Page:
5 healthcare models that would facilitate co-management of primary care, cardiology

Five newly proposed care and payment models could ease Americans’ worries about affordability and quality care in their health system, according to a review published in JAMA Cardiology this month.

The U.S. approach to healthcare is no stranger to debate—costs, inconsistent results and decreased patient access all contribute to an ever-changing business model, first author Steven A. Farmer, MD, PhD, and colleagues wrote in their paper. Health reform is less of an option and more of a necessity to these physicians, who repeatedly stressed the importance of health reforms to improve healthcare quality and affordability—especially when it comes to comanagement of primary and specialized care.

Costs attributable to cardiovascular disease (CVD) care account for 17 percent of national health expenditures, Farmer and co-authors wrote, but few care models specifically address managing primary care with long-term heart health and chronic CVD.

“Primary care medical homes and accountable care organizations come closest, but both emphasize primary care, and cardiologists have often not been well engaged,” they wrote.

The group of 10 worked to outline five combined care plans—three for episodic care and two for chronic care—they believed would serve U.S. patients well. These are the bullet points:

Clinician-to-clinician consultation: all levels of cardiac risk

  • Clinician-to-clinician consultations (CTCCs) are intended for primary care physicians (PCPs) who are unsure of diagnoses, test results or abnormalities and would like the expert opinion of another clinician.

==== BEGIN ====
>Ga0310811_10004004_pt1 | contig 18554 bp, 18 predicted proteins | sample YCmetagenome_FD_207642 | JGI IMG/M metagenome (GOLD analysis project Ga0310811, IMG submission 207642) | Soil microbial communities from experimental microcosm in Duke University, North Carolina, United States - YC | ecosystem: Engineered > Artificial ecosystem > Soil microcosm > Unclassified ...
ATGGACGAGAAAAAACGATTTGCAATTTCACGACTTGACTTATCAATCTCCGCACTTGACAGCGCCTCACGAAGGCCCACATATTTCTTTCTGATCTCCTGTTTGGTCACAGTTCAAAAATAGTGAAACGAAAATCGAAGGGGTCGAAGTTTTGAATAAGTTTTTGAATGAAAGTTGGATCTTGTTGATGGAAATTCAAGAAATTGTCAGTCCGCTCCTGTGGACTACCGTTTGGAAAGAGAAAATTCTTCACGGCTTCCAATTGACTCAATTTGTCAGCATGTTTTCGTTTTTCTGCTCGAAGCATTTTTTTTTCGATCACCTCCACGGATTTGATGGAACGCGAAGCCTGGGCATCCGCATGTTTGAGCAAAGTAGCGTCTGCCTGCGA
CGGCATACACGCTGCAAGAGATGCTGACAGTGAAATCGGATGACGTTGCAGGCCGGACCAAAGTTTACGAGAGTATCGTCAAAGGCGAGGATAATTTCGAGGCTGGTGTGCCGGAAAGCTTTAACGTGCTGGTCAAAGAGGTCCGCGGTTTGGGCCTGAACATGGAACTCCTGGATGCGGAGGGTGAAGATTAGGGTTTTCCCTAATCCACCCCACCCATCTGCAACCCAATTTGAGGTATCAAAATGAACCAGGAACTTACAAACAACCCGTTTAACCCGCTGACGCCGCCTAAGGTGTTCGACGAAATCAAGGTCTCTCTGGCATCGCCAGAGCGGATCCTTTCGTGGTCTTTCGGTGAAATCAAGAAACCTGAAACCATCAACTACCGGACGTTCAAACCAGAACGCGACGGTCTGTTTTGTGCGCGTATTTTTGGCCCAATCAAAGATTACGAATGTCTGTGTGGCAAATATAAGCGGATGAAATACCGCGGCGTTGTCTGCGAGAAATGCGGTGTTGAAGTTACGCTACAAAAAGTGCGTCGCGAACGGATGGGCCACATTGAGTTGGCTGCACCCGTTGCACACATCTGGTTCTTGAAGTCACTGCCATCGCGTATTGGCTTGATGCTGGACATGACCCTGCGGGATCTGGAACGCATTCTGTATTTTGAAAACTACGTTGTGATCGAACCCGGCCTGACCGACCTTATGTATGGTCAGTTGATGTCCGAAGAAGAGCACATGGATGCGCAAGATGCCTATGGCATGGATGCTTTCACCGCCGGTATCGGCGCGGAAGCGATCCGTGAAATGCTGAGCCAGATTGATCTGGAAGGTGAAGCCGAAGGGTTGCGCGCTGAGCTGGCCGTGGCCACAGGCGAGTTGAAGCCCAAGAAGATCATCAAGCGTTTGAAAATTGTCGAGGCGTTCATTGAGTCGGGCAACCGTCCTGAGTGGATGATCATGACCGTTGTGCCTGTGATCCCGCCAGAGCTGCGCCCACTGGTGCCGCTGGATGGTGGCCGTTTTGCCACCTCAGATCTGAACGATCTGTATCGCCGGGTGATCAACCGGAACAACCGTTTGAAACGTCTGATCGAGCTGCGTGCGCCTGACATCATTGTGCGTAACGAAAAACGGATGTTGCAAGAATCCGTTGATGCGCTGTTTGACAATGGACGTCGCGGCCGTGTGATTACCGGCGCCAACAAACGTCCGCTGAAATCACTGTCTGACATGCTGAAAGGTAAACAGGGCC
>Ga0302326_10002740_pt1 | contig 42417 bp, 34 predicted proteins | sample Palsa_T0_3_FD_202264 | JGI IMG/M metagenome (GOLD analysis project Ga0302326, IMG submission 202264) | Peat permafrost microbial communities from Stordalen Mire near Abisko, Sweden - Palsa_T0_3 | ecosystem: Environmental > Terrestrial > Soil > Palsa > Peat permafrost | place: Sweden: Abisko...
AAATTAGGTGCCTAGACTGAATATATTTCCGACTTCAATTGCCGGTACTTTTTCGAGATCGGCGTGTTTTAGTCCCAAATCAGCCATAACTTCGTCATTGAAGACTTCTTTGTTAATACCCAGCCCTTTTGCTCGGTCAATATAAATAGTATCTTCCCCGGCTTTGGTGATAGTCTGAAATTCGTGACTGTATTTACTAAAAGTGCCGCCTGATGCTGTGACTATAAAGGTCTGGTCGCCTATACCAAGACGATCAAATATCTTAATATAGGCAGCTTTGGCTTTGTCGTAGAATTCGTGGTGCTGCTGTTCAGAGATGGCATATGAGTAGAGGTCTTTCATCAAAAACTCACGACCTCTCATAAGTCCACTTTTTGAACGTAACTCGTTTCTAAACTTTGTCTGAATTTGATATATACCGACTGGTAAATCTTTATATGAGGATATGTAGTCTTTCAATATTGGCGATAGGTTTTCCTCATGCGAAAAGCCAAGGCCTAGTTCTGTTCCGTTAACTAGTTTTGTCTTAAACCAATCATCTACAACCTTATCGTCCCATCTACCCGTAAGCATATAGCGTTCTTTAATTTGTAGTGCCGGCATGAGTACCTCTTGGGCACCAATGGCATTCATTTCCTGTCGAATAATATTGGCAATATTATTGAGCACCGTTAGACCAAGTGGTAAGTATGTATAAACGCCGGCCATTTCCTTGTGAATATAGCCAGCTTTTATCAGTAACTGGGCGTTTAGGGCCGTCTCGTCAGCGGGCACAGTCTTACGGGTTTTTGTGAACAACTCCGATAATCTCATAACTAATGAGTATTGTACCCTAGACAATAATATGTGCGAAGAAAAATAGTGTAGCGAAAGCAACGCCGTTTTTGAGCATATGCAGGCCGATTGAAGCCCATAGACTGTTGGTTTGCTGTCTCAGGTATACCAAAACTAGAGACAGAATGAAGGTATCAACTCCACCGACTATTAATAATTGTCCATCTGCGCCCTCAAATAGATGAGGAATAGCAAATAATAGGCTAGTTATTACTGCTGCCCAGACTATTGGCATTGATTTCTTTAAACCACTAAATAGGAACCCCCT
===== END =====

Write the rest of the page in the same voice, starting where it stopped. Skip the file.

• Despite the outsider’s contributions or suggestions, the PCP remains responsible for their patient’s quality of care, results and treatment.
  • CTCCs are designed to be efficient—these meetings are brief, cost-effective, flexible and allow for simple testing. CTCCs can be in-person or over the phone, which allows increased care to high-risk patients in systems with a shortage of cardiologists.
  • Could be appropriate for a PCP unsure of the significant of an abnormal ECG reading or test result, but who doesn’t need a full consultation.

Clinician-to-patient consultation: all levels of cardiac risk

  • A one-time speciality consultation allows patients with limited or undefined cardiac issues to seek expert advice without needing ongoing speciality monitoring.
  • This traditional model cuts costs since cardiac follow-up is limited. While the PCP manages the patient’s general care, the cardiologist is responsible for ensuring appropriate CVD testing and procedures.
  • Could be appropriate for: a patient with hyperlipidemia and a possible statin-related adverse effect.

Procedural model: all levels of cardiac risk

  • This option allows a PCP or cardiologist to refer a patient for a specific cardiac procedure.
  • The performing clinician is responsible for the procedure’s results while the principal clinician—either a PCP or cardiologist—is responsible for the patient’s overall quality of care.
  • The efficiency of this plan slashes prices with the reduction of follow-up. Ongoing cardiac care is often unnecessary in these cases.
  • Could be appropriate for: cardiac stress testing, cardiac imaging or diagnostic left-sided heart catheterization

PCP as primary manager: low or intermediate cardiac risk

  • In this plan, the PCP is responsible for managing a patient’s long-term care, including any chronic conditions. The cardiologist is scheduled for ongoing consults, and both doctors are responsible for ongoing planned and unplanned care.
  • Could be appropriate for: patients with severe hypertension requiring 3 or more medications, stable coronary artery disease or valvular heart disease.

Cardiologist as primary manager: intermediate or high cardiac risk

  • As its name suggests, this model puts the cardiologist in the management position. The cardiologist is the primary manager of the patient’s cardiac care; the PCP is the primary manager of the patient’s noncardiac care.
  • Both doctors are available for ongoing planned and unplanned care.
  • Could be appropriate for: patients with complex symptomatic coronary artery disease, complex arrhythmias or severe heart failure.

“The models described in this review aim to improve the care of patients with cardiac disease,” Farmer et al. wrote in the paper. “They emerged from discussions between PCPs and cardiology clinicians, are grounded in real-world clinical practice and are patient-centered. They offer an opportunity to create more satisfying approaches to patient care while improving value.”